Bezier Teleport

//......SOME CODE.......

// Unity Methods
void Update () {
        if (!HasController) {
        bool currentTriggerState = OVRInput.Get (OVRInput.Button.PrimaryIndexTrigger);

        // If the trigger was released this frame
        if (lastTriggerState && !currentTriggerState) {
            Vector3 forward = objectToMove.forward;
            Vector3 up = Vector3.up;

            // If there is a valid raycast
            if (arcRaycaster!= null && arcRaycaster.MakingContact) {
                if (objectToMove != null) {
                    if (teleportedUpAxis == UpDirection.TargetNormal) {
                        up = arcRaycaster.Normal;
          objectToMove.position = arcRaycaster.HitPoint + up * height;

            if (OVRInput.Get (OVRInput.Touch.PrimaryTouchpad)) {
                forward = TouchpadDirection;
      objectToMove.rotation = Quaternion.LookRotation(forward, up);
        lastTriggerState = currentTriggerState;

// Helper Methods
Matrix4x4 ControllerToWorldMatrix {
        get {
            if (!HasController) {
                return Matrix4x4.identity;

            Matrix4x4 localToWorld = arcRaycaster.trackingSpace.localToWorldMatrix;

            Quaternion orientation = OVRInput.GetLocalControllerRotation(Controller);
            Vector3 position = OVRInput.GetLocalControllerPosition (Controller);

            Matrix4x4 local = Matrix4x4.TRS (position, orientation,;

            Matrix4x4 world = local * localToWorld;

            return world;

Vector3 TouchpadDirection {
        get {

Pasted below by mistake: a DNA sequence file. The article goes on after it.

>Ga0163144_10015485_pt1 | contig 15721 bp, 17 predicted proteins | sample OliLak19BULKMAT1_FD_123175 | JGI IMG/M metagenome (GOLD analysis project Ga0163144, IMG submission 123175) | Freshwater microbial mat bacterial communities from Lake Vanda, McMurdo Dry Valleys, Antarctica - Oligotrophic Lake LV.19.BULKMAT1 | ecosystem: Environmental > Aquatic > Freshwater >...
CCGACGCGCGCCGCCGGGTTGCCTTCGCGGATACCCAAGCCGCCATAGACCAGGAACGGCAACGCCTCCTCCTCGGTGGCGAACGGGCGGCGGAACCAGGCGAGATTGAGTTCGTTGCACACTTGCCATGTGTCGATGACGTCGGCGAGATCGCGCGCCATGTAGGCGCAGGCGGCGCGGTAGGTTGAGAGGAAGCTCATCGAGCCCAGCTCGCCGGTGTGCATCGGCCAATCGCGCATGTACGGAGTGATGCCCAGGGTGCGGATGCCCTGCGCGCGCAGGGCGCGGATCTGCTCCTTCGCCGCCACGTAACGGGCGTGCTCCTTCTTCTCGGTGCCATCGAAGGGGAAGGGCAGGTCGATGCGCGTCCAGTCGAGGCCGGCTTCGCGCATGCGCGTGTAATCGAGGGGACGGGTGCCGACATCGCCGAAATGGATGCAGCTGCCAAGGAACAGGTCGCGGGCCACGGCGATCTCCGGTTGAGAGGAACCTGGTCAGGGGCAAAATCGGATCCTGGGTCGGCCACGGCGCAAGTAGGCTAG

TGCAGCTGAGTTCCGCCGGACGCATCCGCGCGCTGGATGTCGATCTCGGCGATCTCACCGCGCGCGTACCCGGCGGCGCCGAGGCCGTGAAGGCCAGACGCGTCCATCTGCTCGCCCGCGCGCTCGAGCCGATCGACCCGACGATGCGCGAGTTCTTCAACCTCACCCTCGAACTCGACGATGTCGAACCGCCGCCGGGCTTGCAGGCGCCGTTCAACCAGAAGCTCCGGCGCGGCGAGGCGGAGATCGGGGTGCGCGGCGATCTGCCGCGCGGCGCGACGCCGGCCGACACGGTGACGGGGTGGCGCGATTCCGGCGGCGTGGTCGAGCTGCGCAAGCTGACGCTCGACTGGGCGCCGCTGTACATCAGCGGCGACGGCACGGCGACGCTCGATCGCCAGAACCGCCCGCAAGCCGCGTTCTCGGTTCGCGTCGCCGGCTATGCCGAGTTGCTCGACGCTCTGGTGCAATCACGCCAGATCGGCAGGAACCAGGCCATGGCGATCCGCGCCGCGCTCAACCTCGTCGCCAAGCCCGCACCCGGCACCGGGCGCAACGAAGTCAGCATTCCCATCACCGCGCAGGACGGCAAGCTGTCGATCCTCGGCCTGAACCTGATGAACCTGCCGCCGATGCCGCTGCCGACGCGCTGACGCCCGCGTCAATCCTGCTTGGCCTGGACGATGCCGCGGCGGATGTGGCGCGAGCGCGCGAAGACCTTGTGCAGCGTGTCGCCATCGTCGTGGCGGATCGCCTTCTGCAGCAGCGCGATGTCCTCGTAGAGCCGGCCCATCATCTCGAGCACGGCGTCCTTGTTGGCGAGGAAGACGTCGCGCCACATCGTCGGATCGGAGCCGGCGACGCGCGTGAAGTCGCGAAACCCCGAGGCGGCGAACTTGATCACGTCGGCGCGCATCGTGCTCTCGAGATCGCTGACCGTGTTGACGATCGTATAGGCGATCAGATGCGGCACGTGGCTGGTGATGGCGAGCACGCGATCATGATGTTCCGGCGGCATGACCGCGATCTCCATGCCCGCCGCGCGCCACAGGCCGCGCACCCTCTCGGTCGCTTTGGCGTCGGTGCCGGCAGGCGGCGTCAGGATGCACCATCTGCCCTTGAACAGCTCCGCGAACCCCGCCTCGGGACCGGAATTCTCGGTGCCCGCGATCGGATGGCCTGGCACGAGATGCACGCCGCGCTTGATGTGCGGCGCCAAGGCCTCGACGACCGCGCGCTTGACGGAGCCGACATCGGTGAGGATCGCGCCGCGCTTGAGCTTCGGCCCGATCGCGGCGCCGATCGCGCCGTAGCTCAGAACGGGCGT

Vector2 touch = OVRInput.Get(OVRInput.Axis2D.PrimaryTouchpad);
            Vector3 forward = new Vector3 (touch.x, 0.0f, touch.y).normalized;
            forward = ControllerToWorldMatrix.MultiplyVector (forward);
            forward = Vector3.ProjectOnPlane (forward, Vector3.up);
            return forward.normalized;

  //...........MORE CODE...............
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Dash Teleport:

Very cool for action fast paced games/experiences, the dash gives the user a sense of power and was well designed in DOOM VR (as well as the flat screen Doom game btw), but if improperly implemented can induce sickness.
The culprit here is the Field of View, while it can be pretty wide if you're in your couch watching TV, it get reduced if you're walking, running or focusing on a task in front of you. That bring us to the tunneling effect.

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Implementation makes use of a mask attached to a Quad/Plane/UIPanel child of our main camera. then by tweaking the alpha or the scale it creates a cool vignette effect that reduces the FOV while moving. a sample of a mask can be created in 3 clicks in photoshop and looks like:



VR is still a great terrain for R&D and experimentation, and what is accepted today as good practice will surely become tomorrow's mistake. so don't take these for granted and feel free to experiment, tweak and playtest(A LOt) as you want.